With the UK city of Salisbury thrown into the middle of an espionage and biological warfare scandal, University of Birmingham chemistry lecturer Dr Simon Cotton explains what exactly ‘nerve agents’ are.
The former Russian spy Sergei Skripal and his daughter are in a critical condition in a hospital in Salisbury, UK, following exposure to an unknown nerve agent. Several locations in the city have been cordoned off and decontaminated since the pair were found unconscious on a park bench on 5 March. But what are nerve agents exactly and how do they affect the body?
The first nerve agents were invented by accident in the 1930s when researchers were trying to make cheaper and better alternatives to nicotine as insecticides.
In their search, German scientists made two organic compounds containing phosphorus that were very effective at killing insect pests. However, they soon discovered that, even in minuscule amounts, the substances caused distressing symptoms in humans exposed to them.
The two substances – too toxic to be used as commercial insecticides in agriculture – became known as tabun and sarin.
The research was handed over to the Wehrmacht (the Nazi armed forces), which evaluated them as weapons and began constructing plants to manufacture them. The sarin plant was not operational by the time the Third Reich collapsed, but fell into the hands of Soviet forces that overran Poland and Germany.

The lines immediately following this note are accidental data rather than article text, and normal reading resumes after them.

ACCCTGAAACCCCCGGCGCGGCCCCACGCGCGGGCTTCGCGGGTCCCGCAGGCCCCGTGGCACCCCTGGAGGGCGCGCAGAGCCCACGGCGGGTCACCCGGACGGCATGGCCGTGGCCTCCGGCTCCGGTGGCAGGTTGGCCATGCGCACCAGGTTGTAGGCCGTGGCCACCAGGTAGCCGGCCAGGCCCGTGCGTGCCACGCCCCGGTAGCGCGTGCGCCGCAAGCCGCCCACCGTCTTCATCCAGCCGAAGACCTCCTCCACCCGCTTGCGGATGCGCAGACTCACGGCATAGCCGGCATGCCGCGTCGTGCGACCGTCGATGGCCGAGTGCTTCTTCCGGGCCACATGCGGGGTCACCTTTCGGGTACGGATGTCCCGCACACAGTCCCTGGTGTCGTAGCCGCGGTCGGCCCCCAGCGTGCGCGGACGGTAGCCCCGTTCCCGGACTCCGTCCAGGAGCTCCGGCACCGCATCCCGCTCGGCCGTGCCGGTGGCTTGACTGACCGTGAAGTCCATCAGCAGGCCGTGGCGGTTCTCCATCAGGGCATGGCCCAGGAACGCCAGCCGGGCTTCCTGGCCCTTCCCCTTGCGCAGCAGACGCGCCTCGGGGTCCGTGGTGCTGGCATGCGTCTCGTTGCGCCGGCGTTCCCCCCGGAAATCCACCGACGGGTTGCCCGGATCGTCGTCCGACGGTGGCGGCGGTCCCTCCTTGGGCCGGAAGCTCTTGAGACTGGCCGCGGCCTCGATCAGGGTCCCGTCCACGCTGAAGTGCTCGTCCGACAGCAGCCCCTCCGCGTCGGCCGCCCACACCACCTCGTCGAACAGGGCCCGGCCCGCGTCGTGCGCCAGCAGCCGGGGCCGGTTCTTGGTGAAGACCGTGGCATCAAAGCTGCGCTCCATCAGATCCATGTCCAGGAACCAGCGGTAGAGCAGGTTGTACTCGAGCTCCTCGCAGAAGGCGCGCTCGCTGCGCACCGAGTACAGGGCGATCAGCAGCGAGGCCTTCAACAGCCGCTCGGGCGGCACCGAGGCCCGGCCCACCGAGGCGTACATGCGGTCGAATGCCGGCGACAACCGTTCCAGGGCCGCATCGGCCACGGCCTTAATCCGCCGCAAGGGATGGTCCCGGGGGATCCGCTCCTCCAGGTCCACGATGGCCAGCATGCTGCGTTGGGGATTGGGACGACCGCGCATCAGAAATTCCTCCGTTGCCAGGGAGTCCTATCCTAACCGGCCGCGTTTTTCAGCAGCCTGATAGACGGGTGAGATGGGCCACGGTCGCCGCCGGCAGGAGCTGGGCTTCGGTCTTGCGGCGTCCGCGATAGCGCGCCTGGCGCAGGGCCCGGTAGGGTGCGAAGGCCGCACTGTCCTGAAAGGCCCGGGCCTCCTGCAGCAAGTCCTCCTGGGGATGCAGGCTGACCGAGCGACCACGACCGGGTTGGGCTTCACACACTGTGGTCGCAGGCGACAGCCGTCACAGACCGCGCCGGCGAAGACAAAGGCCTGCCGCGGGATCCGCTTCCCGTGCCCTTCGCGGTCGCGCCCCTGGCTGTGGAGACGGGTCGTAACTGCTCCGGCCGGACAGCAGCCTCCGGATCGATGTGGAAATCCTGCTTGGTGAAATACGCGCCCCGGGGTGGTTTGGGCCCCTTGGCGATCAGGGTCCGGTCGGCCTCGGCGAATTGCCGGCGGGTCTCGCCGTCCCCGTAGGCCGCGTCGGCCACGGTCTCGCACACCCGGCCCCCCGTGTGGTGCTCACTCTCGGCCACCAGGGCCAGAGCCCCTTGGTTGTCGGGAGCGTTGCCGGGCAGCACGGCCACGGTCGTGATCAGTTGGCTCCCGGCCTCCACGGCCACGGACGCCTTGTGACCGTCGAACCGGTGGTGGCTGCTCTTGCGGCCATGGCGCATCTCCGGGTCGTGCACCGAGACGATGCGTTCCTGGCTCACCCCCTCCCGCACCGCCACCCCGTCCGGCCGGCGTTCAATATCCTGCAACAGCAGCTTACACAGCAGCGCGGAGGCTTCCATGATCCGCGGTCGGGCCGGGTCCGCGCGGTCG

Pesticide research continued after the war and the molecule known as VX was first made in an Imperial Chemical Industries (ICI) laboratory in the UK in 1952. It again proved too toxic to be used in agriculture and it was passed to the UK’s Porton Down chemical weapons research centre, and subsequently to the US government, when the UK renounced chemical weapons.
Its destructive power became clear on 13 March 1968. Somehow, the substance escaped from the army’s chemical weapons proving ground and killed more than 3,000 sheep grazing 27 miles away in the Skull Valley area of Utah.
Since then, other nerve agents have been developed, but much less is known about them, although they are thought to work in broadly the same way. Unlike street drugs, nerve agents cannot be made in your kitchen or garden shed, on account of their toxicity, even in tiny amounts. Synthesis of nerve agents requires a specialist laboratory, with fume cupboards.
Nerve agents were not thought to have been deployed until the 1980s. Saddam Hussein’s Iraqi forces are understood to have used sarin during the Iran-Iraq war, notably against Kurdish citizens in Halabja in March 1988, leaving an estimated 5,000 dead.
On 20 March 1995, members of the Japanese Aum Shinrikyo cult used umbrellas with sharpened tips to puncture plastic bags and boxes containing sarin while they were travelling on the Tokyo subway system. Fortunately, the sarin used was impure, otherwise the casualty list would have been much longer. As it was, 13 people died and several thousand got sick.
Although there were claims that VX was used during the Iran-Iraq war, until recently, the only known human fatality caused by VX occurred when two members of the Aum Shinrikyo cult used VX to assassinate a former member of their sect in Osaka in 1994.